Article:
Send to

Choose Destination
Clin Infect Dis. 1996 Jun;22(6):1084-6.

Gemella morbillorum as a cause of septic shock.

Author information

Division of Infectious Diseases, Schneider Children's Hospital, New Hyde Park, New York 11040, USA.


The gram-positive bacterium Gemella morbillorum has been recovered from patients with endocarditis but has rarely been associated with acute fulminant infections. We describe two children with a rapid onset of septic shock, which was fatal in one, following infection with this organism. G. morbillorum is a commensal organism of the upper respiratory tract; it gained access to the bloodstreams in these patients, and bacteremia occurred. A clinical drawback is that the initial colonial morphology of this organism leads to presumptive identification as a viridans streptococcus, an organism not commonly associated with septic shock syndrome. Resistance of G. morbillorum to penicillin appears to be common; therefore, initial empirical combination therapy (a beta-lactam agent and an aminoglycoside) or vancomycin treatment should be considered.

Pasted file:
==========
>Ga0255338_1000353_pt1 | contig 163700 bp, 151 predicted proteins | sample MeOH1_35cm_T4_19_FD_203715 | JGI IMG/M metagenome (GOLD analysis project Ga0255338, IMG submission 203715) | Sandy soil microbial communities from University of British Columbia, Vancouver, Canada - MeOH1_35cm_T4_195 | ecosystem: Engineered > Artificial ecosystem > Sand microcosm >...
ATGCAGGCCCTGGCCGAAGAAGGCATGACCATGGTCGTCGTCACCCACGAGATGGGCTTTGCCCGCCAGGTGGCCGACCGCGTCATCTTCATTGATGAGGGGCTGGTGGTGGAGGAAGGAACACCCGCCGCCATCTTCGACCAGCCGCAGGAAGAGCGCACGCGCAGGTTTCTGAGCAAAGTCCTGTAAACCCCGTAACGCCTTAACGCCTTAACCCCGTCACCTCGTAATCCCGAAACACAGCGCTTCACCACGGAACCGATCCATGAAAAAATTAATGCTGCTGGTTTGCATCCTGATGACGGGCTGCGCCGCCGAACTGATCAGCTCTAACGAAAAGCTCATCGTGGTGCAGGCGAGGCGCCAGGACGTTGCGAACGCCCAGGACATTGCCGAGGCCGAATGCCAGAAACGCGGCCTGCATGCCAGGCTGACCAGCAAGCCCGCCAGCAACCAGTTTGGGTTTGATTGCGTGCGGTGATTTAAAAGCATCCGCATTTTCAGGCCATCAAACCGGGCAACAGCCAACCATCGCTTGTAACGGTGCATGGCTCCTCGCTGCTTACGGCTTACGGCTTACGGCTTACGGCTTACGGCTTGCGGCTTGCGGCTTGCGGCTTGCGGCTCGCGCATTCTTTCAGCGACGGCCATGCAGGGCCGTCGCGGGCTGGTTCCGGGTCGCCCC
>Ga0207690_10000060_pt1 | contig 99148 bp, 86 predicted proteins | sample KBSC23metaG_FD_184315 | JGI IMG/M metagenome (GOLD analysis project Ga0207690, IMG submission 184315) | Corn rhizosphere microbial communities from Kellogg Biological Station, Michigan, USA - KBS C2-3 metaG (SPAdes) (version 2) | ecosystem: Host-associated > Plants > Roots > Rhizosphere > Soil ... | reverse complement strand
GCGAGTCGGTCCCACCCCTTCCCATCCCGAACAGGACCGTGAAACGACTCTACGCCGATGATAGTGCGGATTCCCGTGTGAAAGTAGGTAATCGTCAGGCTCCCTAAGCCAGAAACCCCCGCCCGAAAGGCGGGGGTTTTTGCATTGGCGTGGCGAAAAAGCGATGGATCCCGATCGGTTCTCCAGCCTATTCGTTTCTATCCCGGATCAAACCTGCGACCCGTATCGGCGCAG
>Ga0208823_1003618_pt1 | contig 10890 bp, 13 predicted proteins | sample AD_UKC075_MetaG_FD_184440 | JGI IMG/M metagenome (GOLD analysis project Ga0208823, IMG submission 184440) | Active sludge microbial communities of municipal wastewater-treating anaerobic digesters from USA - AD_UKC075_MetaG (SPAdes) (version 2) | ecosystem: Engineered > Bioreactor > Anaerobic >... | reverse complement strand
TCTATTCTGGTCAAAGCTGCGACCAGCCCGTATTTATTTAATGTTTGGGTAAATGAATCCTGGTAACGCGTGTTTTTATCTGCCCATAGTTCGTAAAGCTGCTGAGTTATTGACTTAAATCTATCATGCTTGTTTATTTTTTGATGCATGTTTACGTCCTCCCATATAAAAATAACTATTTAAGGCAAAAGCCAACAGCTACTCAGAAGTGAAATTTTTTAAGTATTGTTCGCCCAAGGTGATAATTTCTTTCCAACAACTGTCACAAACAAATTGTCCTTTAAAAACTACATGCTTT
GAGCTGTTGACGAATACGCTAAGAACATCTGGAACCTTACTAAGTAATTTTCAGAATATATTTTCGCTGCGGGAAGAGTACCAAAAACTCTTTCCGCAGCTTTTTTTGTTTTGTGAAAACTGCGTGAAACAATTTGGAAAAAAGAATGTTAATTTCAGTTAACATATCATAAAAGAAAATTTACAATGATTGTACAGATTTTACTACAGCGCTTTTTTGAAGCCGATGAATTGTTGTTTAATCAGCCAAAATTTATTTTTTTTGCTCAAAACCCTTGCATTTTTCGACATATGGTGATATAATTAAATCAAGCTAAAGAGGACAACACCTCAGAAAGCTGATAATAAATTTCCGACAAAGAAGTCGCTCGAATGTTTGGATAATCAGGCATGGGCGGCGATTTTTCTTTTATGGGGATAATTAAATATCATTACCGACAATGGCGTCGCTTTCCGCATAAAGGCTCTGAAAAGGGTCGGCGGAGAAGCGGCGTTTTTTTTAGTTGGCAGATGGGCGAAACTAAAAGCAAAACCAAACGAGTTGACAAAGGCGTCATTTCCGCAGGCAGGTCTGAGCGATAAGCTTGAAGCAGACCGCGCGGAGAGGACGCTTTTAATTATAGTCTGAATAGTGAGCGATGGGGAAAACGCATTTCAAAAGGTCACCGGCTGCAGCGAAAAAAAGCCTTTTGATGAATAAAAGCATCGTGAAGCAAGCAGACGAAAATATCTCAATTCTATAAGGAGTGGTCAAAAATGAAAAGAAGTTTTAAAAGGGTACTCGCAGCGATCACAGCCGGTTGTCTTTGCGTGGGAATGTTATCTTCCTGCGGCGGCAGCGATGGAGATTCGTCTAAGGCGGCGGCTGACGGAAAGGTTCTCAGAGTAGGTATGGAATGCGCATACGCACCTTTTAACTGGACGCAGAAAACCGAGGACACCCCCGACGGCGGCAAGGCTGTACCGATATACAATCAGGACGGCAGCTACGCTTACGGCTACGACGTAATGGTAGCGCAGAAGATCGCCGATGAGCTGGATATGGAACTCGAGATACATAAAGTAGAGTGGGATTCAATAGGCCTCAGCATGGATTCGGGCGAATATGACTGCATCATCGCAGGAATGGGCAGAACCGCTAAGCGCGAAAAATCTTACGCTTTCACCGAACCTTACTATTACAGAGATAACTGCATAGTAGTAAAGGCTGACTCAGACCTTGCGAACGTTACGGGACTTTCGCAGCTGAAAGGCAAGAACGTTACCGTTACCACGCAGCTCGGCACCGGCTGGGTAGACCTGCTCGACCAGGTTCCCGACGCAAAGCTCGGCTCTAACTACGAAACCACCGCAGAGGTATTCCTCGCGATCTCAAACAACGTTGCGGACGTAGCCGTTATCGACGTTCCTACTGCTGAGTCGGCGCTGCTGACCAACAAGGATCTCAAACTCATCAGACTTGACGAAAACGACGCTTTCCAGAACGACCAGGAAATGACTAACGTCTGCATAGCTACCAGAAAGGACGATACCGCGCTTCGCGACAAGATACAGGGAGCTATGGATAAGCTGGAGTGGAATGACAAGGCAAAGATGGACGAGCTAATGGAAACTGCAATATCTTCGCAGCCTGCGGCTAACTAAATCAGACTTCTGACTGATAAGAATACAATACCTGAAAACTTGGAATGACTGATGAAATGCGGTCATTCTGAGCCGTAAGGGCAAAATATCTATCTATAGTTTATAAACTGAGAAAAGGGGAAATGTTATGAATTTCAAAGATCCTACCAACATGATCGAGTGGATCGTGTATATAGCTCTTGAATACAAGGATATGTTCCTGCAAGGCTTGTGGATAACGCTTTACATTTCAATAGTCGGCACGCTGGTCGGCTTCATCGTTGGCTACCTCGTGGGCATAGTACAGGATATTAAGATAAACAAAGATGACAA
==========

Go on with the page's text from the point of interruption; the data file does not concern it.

Comment in

[Indexed for MEDLINE]

Supplemental Content

Full text links

Icon for Silverchair Information Systems
Loading ...
Support Center